“Nope,” I said.  “That has nothing to do with it.  Let me ask you this: is drinking alcohol, for example, a terrible thing that immediately brings misery?”  “Yes,” they replied, this time sounding pleased to be giving back the obviously righteous response. 

“Not likely,” I answered.  “I don’t know know for myself, but I imagine that getting drunk must be a lot of fun, since millions of people volunteer to do it in their spare time.  So why don’t we drink alcohol, then?”

At this point, perceptive people will chime in with something like, “Because the Lord said not to.” 

“Exactly,” I say.  “That’s the difference between whether or not something is a sin.” 

I approach subjects this way because I worry that when we demonize everything that we want people to avoid, we give those things a power that they don’t deserve; we glamorize them and set them up as the standard objects of indulgence when rebellion will rear its ugly head.  A little more honesty strips them of that power.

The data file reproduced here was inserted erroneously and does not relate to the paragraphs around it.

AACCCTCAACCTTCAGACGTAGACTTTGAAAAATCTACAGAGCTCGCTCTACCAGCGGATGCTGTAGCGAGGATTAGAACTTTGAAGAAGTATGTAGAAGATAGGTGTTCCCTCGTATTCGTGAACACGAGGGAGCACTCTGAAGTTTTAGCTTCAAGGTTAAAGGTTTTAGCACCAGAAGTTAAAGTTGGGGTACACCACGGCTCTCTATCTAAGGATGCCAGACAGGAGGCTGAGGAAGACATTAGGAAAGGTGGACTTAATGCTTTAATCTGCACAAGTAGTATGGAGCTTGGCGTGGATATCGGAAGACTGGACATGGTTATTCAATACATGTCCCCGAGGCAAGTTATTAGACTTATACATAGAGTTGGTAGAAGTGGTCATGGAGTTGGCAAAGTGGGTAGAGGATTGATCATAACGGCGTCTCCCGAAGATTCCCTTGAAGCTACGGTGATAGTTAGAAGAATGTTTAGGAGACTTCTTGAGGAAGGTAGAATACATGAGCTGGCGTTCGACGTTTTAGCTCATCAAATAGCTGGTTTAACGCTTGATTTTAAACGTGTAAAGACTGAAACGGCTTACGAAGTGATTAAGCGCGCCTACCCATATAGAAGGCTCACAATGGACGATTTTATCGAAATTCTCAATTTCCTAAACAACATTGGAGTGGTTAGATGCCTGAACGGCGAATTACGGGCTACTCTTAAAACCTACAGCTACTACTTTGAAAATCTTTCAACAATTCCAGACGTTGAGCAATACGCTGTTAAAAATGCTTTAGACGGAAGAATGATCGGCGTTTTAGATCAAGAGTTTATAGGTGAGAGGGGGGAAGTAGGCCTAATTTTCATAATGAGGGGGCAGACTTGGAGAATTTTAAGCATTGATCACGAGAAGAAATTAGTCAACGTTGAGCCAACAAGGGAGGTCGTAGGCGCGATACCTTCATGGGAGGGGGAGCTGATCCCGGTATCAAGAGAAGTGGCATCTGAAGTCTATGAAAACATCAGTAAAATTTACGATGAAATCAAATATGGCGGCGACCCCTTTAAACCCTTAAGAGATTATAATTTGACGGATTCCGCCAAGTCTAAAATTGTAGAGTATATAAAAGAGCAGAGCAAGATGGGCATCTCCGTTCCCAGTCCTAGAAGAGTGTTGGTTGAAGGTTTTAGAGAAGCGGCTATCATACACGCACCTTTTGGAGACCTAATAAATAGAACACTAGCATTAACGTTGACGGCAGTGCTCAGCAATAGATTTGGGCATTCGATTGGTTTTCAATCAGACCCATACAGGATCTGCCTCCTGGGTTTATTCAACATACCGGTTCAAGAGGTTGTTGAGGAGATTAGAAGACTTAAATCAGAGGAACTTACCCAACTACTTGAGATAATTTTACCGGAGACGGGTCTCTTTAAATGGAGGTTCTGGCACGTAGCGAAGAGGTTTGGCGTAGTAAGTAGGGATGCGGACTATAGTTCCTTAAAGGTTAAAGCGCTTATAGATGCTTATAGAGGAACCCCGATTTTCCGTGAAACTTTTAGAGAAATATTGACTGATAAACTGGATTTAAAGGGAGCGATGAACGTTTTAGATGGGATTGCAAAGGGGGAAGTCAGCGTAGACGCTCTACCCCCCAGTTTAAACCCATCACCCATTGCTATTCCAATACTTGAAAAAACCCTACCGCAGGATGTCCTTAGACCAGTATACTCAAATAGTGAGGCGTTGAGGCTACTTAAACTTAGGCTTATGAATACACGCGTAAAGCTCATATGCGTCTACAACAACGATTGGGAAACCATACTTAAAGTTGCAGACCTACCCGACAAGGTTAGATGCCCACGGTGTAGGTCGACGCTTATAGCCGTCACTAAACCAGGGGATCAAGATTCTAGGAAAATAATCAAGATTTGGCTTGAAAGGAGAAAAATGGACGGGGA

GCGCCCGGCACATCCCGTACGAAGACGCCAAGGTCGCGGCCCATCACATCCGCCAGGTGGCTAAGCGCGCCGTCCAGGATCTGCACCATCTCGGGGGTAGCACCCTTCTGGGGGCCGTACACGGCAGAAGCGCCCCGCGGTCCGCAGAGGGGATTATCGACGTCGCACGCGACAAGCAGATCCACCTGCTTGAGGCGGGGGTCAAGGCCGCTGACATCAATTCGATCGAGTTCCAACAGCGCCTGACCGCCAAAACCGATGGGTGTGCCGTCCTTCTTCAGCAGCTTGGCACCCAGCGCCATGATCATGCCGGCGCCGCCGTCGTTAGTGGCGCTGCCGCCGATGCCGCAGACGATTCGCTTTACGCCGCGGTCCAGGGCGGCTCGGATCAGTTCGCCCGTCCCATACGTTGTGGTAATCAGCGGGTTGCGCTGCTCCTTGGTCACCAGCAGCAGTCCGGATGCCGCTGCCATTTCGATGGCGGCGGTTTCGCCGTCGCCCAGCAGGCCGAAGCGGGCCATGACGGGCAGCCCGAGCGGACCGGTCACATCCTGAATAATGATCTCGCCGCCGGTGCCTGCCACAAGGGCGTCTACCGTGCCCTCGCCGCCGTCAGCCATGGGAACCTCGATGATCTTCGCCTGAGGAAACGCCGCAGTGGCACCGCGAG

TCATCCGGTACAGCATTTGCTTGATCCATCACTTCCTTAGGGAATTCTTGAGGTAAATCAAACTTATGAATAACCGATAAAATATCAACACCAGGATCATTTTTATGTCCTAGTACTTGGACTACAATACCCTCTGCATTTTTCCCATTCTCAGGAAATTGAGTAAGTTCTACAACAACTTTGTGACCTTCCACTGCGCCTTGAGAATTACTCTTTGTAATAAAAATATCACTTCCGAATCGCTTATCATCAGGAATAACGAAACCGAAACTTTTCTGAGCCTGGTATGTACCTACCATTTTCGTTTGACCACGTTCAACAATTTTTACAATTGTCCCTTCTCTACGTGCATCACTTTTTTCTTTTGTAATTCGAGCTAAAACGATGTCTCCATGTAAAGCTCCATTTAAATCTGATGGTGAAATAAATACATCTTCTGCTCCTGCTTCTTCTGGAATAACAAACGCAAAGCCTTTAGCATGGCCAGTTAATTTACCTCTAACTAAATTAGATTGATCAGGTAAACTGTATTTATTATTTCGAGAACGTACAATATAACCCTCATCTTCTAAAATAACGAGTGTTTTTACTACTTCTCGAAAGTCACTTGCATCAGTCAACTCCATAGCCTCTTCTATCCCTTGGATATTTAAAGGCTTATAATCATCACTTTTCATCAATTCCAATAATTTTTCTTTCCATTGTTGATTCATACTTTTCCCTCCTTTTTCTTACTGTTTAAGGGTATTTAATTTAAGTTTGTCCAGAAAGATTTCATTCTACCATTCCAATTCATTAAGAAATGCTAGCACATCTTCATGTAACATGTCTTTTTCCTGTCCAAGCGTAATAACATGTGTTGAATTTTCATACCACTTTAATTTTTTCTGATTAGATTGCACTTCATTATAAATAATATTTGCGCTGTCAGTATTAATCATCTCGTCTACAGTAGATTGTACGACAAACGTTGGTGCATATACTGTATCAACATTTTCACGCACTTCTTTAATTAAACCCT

I’m reminded of some people I’ve known who might fit this cautionary pattern: the high school-age boy who suddenly stopped being a role model of righteousness because he tried and suddenly realized the pleasure of popular sins (“Hey guys,” a typical discussion around that period might go, “our leaders were totally wrong about how awful sin is; it rocks!”), or the girl described as the “sweet spirit” of the singles ward who got tired of being passed over and changed her wardrobe and standards; as soon as she started sleeping with guys–surprise!–she had a serious boyfriend within a month. 

The phrase “Mahan principle” was coined by Hugh Nibley to denote the discovery made by Cain in Moses 5:31 (“I may murder and get gain.”).  Continue reading

Book of Moses Commentary Part II: The First Two Laws

As soon as Adam and Eve had been cast out of the Garden of Eden, Moses 5:1-4 tells us, they set about the work of providing for their temporal needs according to the order given by God, started raising a family, and called on God. 

Verse 5 says that God responded to their prayers by giving them commandments, to which the text explicitly goes out of its way to inform us that Adam was obedient

Immediately after stressing Adam’s obedience to the commandments (presumably, yes, all of them), verse 6 begins the well known story of Adam being visited by an angel who teaches Adam the meaning of his ritual sacrifices.

I find it intriguing that the Book of Moses mentions that very early after the Fall, Adam is described as learning obedience, quickly followed by learning sacrifice.  Note that the footnotes to verse 5 direct us to the Topical Guide entry for “obedience,” and the footnotes for verse 6 lead to the entry for “sacrifice.”